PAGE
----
CLEWISTON, Fla. – – In the city that calls itself “America's Sweetest Town,” the smell of burning sugar cane pierces the 80 degree January air.
Steam billows from the 12-story U.S. Sugar Corp. factory that dominates the landscape and the economy in this region, halfway between the Gulf of Mexico and the Atlantic Ocean. Some describe the aroma as sweet, others as sour -- a metaphor of sorts for the Affordable Care Act and its impact on this South Florida county that has the state’s highest uninsured rate.
Thirty-five percent of Hendry County’s 33,000 residents under age 65 lack health insurance, according to the latest census figures, much higher than Florida’s 25 percent average, which is the nation’s second highest state rate.
If any place in America needs help getting residents insurance coverage and a leg up on improving their health, this is it.
But nearly a month after the health law’s expansion of coverage began, local health officials say little has changed for most uninsured residents.
“I kept hearing about Obamacare and how no American would go uninsured, but then I was let down,” says Kelly Cody, 48, a diabetic with an inoperable brain tumor who has gone without health insurance for nine years.
Cody, along with many of Hendry’s uninsured, is ineligible for Medicaid, which in Florida is limited to pregnant women and children, the disabled, some elderly and very poor parents.
But her $8,400 a year income — through a pension from her late husband’s military service — is too small to qualify her for a federal subsidy to buy private insurance through the online insurance marketplace created by the law. Subsidies are available to individuals with annual incomes between $11,490, the federal poverty level, and $45,960, which is four times the poverty threshold.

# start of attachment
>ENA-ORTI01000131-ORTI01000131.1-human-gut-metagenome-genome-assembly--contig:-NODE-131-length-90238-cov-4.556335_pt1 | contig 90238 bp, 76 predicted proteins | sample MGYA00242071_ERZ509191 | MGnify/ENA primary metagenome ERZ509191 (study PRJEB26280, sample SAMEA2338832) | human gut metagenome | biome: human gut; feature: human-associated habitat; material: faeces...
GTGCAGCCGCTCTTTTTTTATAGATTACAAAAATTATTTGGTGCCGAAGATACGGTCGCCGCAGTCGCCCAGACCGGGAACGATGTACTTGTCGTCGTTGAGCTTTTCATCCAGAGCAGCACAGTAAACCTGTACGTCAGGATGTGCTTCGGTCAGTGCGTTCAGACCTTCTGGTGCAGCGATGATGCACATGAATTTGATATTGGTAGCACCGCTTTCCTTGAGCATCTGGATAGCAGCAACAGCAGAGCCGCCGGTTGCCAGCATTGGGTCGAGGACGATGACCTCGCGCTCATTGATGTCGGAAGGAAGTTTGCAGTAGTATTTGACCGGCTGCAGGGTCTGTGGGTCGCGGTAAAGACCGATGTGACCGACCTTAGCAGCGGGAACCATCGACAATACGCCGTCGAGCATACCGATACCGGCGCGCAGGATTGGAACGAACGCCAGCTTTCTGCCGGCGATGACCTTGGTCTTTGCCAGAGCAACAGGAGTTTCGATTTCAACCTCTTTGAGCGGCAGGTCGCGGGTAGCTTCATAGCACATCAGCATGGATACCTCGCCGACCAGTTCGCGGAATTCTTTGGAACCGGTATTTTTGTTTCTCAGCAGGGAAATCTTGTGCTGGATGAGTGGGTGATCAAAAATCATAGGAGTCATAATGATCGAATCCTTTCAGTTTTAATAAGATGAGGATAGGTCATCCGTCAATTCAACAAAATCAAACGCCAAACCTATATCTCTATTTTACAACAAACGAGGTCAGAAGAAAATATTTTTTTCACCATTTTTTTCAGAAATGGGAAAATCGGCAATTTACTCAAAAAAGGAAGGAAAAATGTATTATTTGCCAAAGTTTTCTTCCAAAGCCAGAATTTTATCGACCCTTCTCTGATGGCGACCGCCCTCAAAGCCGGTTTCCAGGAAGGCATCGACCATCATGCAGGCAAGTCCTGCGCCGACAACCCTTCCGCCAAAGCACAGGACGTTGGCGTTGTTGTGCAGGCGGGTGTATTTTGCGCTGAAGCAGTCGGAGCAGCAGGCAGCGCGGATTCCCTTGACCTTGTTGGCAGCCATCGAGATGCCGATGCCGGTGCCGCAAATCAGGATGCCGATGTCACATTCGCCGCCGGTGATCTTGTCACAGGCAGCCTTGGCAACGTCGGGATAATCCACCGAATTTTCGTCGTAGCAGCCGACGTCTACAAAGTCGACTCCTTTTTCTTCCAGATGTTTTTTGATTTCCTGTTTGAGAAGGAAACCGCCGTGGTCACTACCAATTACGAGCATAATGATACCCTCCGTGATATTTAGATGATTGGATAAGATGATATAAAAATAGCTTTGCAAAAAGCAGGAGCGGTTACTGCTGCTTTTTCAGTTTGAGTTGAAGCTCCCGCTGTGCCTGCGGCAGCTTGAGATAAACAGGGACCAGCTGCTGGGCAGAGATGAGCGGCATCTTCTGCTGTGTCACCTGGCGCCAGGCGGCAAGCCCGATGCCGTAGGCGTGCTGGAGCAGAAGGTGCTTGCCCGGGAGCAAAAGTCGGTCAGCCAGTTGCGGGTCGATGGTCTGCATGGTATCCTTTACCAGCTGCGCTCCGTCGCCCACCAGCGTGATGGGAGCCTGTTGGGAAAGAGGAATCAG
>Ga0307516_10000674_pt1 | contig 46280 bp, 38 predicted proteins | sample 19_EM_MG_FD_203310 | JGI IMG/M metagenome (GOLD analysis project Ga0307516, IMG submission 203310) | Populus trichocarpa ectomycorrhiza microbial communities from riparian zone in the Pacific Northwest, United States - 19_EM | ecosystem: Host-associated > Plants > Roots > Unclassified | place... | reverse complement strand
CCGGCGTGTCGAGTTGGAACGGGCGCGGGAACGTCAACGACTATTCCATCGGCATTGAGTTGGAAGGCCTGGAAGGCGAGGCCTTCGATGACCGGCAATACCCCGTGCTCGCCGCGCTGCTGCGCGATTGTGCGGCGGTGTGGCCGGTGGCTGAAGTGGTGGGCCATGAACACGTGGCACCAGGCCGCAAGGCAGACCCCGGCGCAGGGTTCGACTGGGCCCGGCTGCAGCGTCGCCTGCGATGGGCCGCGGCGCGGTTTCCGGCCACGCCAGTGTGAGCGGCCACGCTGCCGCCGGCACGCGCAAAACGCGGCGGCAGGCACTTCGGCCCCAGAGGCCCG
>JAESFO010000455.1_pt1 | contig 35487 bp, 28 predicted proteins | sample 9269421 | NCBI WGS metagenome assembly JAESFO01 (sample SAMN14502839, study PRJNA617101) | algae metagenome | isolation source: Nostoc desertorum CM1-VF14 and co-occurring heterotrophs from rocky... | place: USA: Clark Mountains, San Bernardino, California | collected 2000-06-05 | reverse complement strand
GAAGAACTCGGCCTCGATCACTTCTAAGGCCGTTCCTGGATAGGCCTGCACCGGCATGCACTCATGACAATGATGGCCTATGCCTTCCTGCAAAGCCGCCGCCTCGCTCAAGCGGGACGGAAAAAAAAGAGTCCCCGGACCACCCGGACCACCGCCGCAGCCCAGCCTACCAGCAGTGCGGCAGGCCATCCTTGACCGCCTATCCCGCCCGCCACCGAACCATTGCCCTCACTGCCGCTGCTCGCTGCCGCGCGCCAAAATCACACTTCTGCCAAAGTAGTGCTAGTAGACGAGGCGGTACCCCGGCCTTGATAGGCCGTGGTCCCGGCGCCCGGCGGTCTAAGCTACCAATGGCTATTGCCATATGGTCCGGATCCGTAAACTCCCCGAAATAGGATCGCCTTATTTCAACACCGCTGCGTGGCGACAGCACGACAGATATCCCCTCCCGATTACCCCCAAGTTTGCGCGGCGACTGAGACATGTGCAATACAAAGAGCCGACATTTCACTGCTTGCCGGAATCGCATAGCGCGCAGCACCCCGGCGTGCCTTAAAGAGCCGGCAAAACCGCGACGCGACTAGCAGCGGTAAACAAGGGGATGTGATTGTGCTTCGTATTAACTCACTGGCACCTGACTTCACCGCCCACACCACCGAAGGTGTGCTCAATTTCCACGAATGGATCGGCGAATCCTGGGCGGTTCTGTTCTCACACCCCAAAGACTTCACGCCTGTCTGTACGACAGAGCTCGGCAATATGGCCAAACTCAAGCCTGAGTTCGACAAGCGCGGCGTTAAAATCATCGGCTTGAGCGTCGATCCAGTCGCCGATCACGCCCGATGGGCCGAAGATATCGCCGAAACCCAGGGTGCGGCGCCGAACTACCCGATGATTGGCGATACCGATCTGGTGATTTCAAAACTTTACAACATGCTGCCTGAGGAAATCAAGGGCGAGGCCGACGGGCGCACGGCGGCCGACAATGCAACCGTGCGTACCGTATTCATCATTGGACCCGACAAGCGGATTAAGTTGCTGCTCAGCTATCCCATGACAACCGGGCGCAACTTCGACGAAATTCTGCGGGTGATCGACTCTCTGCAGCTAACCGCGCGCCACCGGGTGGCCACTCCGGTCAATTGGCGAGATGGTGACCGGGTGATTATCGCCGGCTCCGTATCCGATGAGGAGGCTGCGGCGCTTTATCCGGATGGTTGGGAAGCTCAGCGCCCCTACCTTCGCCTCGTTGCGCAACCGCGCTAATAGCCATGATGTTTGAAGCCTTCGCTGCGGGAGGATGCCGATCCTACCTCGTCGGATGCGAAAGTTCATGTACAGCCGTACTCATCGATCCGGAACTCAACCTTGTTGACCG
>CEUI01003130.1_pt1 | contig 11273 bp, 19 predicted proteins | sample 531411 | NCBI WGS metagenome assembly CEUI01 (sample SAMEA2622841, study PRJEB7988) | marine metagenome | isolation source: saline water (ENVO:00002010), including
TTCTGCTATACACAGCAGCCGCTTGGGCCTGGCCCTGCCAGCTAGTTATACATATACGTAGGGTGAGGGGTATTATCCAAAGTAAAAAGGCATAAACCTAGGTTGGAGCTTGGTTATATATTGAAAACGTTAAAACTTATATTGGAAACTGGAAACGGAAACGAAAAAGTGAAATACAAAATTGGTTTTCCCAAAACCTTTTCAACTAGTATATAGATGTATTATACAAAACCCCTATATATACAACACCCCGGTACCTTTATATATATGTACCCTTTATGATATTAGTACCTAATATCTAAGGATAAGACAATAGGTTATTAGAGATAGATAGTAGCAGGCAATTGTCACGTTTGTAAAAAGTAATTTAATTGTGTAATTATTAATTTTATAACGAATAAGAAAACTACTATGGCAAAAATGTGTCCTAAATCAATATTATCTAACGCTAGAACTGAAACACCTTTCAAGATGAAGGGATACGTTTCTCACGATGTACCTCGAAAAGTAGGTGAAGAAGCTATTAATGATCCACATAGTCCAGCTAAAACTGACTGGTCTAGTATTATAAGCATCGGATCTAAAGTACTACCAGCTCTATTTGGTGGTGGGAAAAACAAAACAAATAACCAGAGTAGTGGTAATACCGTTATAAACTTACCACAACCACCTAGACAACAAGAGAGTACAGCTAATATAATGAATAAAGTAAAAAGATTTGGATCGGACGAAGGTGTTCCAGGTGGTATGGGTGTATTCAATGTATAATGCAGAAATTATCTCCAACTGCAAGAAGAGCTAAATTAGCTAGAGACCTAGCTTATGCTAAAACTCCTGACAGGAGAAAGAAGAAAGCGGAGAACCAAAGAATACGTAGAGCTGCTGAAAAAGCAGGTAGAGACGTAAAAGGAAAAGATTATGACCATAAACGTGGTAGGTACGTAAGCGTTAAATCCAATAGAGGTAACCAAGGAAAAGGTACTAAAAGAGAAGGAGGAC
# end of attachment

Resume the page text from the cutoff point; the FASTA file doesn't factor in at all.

Cody falls into a coverage gap created in Florida and 24 other states, which declined to expand eligibility for Medicaid after the U.S. Supreme Court made that feature of the law optional.
“I’m so frustrated that I fall through the cracks again,” she says, describing how she sometimes injects insulin once a day, rather than twice, so she can afford to buy food.
The lack of coverage, combined with rampant poverty, push Hendry to near the bottom of state and national rankings for virtually every health indicator, including death rates from AIDS and pneumonia, hospitalization rates due to asthma, premature births, cancer screenings and prenatal care.
Like Cody, more than a quarter of Hendry’s residents fall below the poverty level – double the statewide percentage. Nearly 40 percent don’t have a high school diploma and 25 percent say they don’t speak English well.
“Most people in Hendry don’t qualify for anything,” says Lynne Thorp, a health law navigator for Health Planning Council of Southwest Florida, who gave Cody the bad news about her eligibility. “It’s horrible and really sad.”
There are no county figures on how many residents enrolled in private plans or Medicaid since open enrollment began in October, but navigators and other health officials say they are aware of just a few.